Muse of the Week: A Rising Photographer Says Art Is for Everyone [Interview]
With reverence to the greats like Sally Mann, our ‘Muse of the Week’ is a photographer who believes photography is a skillful art that can still be for everyone. BENZPHOTOGRAPHY* works freelance while studying photography in Staten Island and has already propelled into the industry through being published and selling prints. We had the pleasure of talking with this Muse about how they are furthering their craft each day and the slow perspective photography can bring to life.
MOD is a name-optional portfolio platform all about showcasing creative’s work and finding meaningful careers. Click HERE to see more of BENZPHOTOGRAPHY’s work and get in touch.
Why did you pursue photography or how did you get started?
Photography is fairly new for me I only started photography about two and half years ago. I have always admired photography and the way a picture can affect or connect with people. I started just by taking pictures for my own enjoyment and didn’t really think much of it. Soon after I found myself shooting every day and I loved it. Being in college was the perfect time to start I believe because when it came time to decide what I want to do for the rest of my life I knew this is what I truly wanted to do.
Now I’ve been in school for three years and have had my pictures published in newspapers, shared on multiple pages as well as selling prints and taking portraits for customers who are interested.
What has been your most proud moment in your career thus far?
My proudest moment of my career so far is when I was published for the first time. It was an amazing feeling knowing that other people were interested in my work. I was extremely excited to share it with everyone. I remember having a strong feeling of success and it motivated me to keep working and pushed me to do better. It’s an amazing feeling knowing that your work is appreciated and wanted.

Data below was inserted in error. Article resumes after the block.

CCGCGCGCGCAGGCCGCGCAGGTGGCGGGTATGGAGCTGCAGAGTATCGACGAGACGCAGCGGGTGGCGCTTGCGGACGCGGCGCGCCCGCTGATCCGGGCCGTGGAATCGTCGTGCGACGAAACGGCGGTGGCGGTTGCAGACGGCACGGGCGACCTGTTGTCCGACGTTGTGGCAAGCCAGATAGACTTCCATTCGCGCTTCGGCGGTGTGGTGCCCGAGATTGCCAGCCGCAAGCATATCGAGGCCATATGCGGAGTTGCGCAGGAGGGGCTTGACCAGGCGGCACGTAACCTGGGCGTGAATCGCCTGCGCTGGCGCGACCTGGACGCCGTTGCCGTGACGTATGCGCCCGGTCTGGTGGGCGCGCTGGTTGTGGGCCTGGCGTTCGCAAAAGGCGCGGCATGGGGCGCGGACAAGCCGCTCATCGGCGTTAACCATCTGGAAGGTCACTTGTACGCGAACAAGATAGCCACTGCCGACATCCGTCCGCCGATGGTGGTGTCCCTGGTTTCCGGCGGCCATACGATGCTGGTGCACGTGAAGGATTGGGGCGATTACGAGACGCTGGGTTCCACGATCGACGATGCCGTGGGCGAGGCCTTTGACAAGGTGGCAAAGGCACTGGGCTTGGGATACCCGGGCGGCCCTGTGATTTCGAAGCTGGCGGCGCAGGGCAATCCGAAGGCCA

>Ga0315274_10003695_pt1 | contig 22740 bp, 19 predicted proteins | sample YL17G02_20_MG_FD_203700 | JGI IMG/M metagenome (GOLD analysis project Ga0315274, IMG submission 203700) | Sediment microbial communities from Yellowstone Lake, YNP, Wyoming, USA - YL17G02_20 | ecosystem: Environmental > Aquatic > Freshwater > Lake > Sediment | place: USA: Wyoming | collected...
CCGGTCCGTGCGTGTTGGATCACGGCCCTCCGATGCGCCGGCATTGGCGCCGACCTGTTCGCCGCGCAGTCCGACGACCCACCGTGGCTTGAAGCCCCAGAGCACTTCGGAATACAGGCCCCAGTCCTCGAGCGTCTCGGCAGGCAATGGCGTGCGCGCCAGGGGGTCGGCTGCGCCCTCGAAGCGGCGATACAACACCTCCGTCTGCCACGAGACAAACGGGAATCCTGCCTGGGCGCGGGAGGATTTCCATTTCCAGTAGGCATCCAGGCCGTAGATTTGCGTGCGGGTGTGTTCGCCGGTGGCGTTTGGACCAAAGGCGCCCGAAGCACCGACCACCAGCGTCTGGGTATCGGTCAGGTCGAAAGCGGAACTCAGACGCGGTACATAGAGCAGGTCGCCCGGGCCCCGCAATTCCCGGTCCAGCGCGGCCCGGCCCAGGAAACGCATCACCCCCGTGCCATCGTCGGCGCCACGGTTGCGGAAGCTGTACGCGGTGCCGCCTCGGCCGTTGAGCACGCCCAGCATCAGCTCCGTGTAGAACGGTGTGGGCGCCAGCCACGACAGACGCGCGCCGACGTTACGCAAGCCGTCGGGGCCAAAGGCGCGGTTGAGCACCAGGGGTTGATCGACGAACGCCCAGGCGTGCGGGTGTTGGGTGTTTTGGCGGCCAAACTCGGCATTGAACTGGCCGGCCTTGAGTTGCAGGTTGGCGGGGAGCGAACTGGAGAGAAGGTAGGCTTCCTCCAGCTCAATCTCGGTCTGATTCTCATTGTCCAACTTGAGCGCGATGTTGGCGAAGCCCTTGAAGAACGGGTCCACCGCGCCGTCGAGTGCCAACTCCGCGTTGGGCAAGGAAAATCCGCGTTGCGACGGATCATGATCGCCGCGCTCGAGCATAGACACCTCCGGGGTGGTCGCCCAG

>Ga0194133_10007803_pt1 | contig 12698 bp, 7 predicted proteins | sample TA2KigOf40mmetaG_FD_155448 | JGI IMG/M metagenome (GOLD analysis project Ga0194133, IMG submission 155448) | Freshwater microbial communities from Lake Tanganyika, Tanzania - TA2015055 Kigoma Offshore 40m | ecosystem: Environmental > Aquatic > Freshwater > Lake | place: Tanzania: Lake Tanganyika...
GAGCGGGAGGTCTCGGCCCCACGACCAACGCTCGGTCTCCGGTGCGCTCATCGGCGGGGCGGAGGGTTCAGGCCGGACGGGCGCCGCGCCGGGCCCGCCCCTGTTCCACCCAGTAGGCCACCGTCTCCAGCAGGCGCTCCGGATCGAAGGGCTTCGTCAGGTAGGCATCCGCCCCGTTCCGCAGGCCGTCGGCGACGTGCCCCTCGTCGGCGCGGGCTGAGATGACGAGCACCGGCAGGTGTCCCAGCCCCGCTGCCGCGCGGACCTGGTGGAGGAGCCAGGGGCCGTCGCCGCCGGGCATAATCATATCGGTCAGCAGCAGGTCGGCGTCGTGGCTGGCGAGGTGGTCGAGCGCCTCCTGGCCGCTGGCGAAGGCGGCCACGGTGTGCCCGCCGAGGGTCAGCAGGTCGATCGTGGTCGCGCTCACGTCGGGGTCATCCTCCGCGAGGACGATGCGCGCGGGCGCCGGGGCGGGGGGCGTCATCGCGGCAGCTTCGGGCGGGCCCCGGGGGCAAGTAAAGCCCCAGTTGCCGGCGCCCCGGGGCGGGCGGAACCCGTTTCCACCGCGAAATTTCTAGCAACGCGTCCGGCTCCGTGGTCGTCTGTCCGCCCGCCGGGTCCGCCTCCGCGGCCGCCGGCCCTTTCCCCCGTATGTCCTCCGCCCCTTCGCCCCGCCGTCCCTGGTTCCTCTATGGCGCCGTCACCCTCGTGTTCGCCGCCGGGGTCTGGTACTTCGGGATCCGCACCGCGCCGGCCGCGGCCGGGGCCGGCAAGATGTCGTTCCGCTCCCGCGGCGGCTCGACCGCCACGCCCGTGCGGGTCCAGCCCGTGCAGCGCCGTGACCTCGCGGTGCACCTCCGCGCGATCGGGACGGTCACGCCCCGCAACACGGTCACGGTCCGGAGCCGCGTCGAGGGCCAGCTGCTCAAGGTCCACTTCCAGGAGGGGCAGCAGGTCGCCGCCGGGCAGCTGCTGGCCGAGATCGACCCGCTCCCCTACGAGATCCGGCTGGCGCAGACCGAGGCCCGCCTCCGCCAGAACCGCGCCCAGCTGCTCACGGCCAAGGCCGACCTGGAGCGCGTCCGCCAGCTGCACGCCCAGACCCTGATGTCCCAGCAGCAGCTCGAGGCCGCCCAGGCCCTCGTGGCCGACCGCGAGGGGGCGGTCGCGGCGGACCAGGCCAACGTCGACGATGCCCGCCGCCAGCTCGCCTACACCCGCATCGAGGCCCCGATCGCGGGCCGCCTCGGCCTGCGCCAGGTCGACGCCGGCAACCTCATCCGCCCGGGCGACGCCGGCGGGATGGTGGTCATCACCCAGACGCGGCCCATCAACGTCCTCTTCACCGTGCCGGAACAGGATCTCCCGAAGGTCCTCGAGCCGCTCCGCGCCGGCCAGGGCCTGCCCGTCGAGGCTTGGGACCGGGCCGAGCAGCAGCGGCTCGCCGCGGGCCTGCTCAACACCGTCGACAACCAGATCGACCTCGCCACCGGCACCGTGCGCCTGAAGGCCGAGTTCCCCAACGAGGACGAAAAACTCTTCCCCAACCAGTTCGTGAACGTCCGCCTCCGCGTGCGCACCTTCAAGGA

Describe a what typical work day looks like for you as a photographer:
Being a photography major at the College of Staten Island, my work day begins in the classroom. I take a four hour class where I continually learn new methods, techniques and skills to further my craft. As I learn more I incorporate it into my work.
Being a freelance photographer work isn’t generally the same day to day. When I shoot, I shoot to make photographs that are drawing and unique, and sell prints in hopes that they can become a part of somebody else’s collection and life. Being a student I also try to make photographs that will get me recognition to further myself in hopes to seek jobs and internship opportunities.
Who are your biggest creative influences?
I am being taught and exposed to new material every day. The countless photographers shown throughout my classes are truly inspiring and make me want to capture amazing images like them. Learning about greats such Sally Mann, Edward Weston, Robert Frank, and Richard Avedon has made me really appreciate photography as an art.
Throughout your career thus far, what positive or negative changes have you seen in the photography industry?
For as long as I’ve been a photographer I have seen the invention of the smart phone put a camera in everyone’s pocket. I believe that this is both a negative and a positive thing for the photography industry. I believe it is a positive because it allows so many people to take part in photography and experience the joy and pleasure it brings.
Art is for everyone and it has the potential to inspire so many others to pursue photography.
Even though there is a positive aspect I also believe there is a negative one as well. Even though it allows everyone to take pictures, I believe it is also separating people from a camera and learning how it functions. People use settings prebuilt into their smart phones instead of using and adjusting the settings and creating it themselves.
What’s the best piece of advice you’ve been given?
The best advice that I’ve received would be that, “Life moves pretty fast. If you don’t stop and look around once in a while, you could miss it.” It’s important to appreciate the world around you and I believe photography goes along with this saying. Photography enables you to capture and experience the world around you from all different perspectives.
This interview has been edited & condensed.
*ALL CAPS = MuserID — username/identifier on Muses On Demand (MOD.)